"I believe in the possibility of everything," I told my husband. "But I can't place my trust in anything without visible proof."
Hope Edelman is an intelligent woman, a wife and a New York Times best-selling author. She is also a devoted mother to three year-old Maya. In her memoir, The Possibility of Everything, Edelman finds herself in a stage of her life where she is questioning her purpose and examining the choices she has made—about motherhood, marriage and writing.
Her story begins with an undercurrent of upheaval. Uzi, her husband, is working sixteen-hour days and Maya's behavior is being controlled by her imaginary friend Dodo. Although Edelman finds out that many children have imaginary friends, her intuition is telling her that Dodo is something more. She turns to Maya's Montessori teacher, her pediatrician, parenting books, and friends (one of whom is a therapist) for insight and advice, but they are unable to squelch Edelman's nagging and growing concern. Edelman shares her worries with Uzi and she finds herself, "a strict disciple of rational positivist thought, in which scientific rigor—the sacred triad of observation, experimentation, and proof—are the undisputed gold standard for determining what's 'real'"—questioning her beliefs. She is in search of answers and help for her daughter.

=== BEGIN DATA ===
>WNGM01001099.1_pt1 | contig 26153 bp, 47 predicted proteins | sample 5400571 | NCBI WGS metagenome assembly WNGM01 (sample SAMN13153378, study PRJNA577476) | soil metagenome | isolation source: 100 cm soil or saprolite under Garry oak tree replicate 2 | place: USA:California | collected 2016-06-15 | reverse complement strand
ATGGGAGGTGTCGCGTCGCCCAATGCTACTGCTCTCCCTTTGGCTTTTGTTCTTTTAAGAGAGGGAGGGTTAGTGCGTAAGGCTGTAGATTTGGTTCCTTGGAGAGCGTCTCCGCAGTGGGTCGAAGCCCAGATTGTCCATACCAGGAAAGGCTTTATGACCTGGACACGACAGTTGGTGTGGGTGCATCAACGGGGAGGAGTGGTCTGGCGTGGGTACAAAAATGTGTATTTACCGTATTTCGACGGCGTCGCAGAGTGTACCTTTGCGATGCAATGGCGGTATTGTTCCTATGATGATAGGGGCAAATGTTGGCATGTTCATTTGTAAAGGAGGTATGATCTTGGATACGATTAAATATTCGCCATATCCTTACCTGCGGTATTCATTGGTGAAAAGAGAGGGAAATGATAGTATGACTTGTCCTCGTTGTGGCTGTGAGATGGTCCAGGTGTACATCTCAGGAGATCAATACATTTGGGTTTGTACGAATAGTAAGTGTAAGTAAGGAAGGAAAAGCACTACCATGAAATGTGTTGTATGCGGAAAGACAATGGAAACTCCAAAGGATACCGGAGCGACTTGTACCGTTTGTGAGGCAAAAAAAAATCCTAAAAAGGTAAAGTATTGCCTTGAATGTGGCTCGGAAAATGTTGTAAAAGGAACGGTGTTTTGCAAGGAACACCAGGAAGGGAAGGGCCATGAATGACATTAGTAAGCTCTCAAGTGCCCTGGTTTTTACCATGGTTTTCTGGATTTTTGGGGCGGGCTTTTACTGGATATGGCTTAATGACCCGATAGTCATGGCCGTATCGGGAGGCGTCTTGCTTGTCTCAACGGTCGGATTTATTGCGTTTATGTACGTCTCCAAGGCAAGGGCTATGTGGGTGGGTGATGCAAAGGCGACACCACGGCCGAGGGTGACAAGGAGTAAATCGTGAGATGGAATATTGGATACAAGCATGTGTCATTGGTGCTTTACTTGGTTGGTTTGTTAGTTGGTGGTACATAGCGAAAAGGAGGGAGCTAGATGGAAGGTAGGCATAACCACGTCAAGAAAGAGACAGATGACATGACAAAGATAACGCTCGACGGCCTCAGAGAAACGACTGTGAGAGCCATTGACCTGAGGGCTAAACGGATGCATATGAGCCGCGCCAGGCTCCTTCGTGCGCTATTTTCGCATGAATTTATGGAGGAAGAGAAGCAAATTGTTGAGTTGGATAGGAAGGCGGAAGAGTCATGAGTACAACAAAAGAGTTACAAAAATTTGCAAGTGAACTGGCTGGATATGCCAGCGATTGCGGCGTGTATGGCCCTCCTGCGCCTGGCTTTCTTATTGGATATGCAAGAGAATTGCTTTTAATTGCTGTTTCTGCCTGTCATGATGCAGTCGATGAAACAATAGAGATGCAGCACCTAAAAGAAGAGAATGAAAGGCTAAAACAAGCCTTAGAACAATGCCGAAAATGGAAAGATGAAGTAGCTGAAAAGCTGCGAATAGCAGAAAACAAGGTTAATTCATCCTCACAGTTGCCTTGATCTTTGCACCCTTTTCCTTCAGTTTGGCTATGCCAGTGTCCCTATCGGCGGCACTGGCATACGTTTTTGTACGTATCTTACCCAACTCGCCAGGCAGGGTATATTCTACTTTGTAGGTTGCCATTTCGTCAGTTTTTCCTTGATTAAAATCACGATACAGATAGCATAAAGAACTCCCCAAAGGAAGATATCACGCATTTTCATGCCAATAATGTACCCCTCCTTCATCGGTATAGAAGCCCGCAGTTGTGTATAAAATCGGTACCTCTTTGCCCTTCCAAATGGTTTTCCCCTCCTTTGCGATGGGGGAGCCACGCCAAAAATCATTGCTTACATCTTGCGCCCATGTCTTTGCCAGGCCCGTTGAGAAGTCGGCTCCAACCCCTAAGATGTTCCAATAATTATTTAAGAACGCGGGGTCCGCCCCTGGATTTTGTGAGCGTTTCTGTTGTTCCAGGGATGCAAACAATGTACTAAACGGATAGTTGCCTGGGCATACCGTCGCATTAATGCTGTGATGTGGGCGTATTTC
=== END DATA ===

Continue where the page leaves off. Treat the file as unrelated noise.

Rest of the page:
Maya's Nicaraguan nanny comes up with a plan to rid Maya of Dodo and, for twenty-four hours, it seems to work. Although Edelman's connection to "the mystical and unseen" disappeared when she was sixteen, with the death of her mother, Carmen, Edelman sees a sliver of hope.
Dodo is the catalyst for a vacation, something the family hasn't had for close to two years. They head to Belize during the week between Christmas and New Year's. During this trip they take a croupy Maya (and Dodo) to meet with the local bush doctor. Although the visit ends abruptly, changes in Maya are seen. Her croup begins to dissipate and Dodo takes a short leave of absence. Through some good fortune, Edelman's family is able to meet with the healer they had missed during their delayed flight into Belize. As the journey continues across the border and into Tikal, wonderful things happen when Edelman takes a leap of faith.
The Possibility of Everything is a candid tale of a mother deviating from what she knows to open herself to the unseen and unfamiliar in order to help her child. Edelman's conviction, love, and emotion come through in this beautifully written memoir.
Hope Edelman is the author of five nonfiction books: the international bestseller Motherless Daughters (1994), which was translated into seven languages as well as several follow-up books on the same subject. The Possibility of Everything (2009) is her first book-length memoir. She lives in Topanga, California, with her husband and their two daughters. Visit her website.
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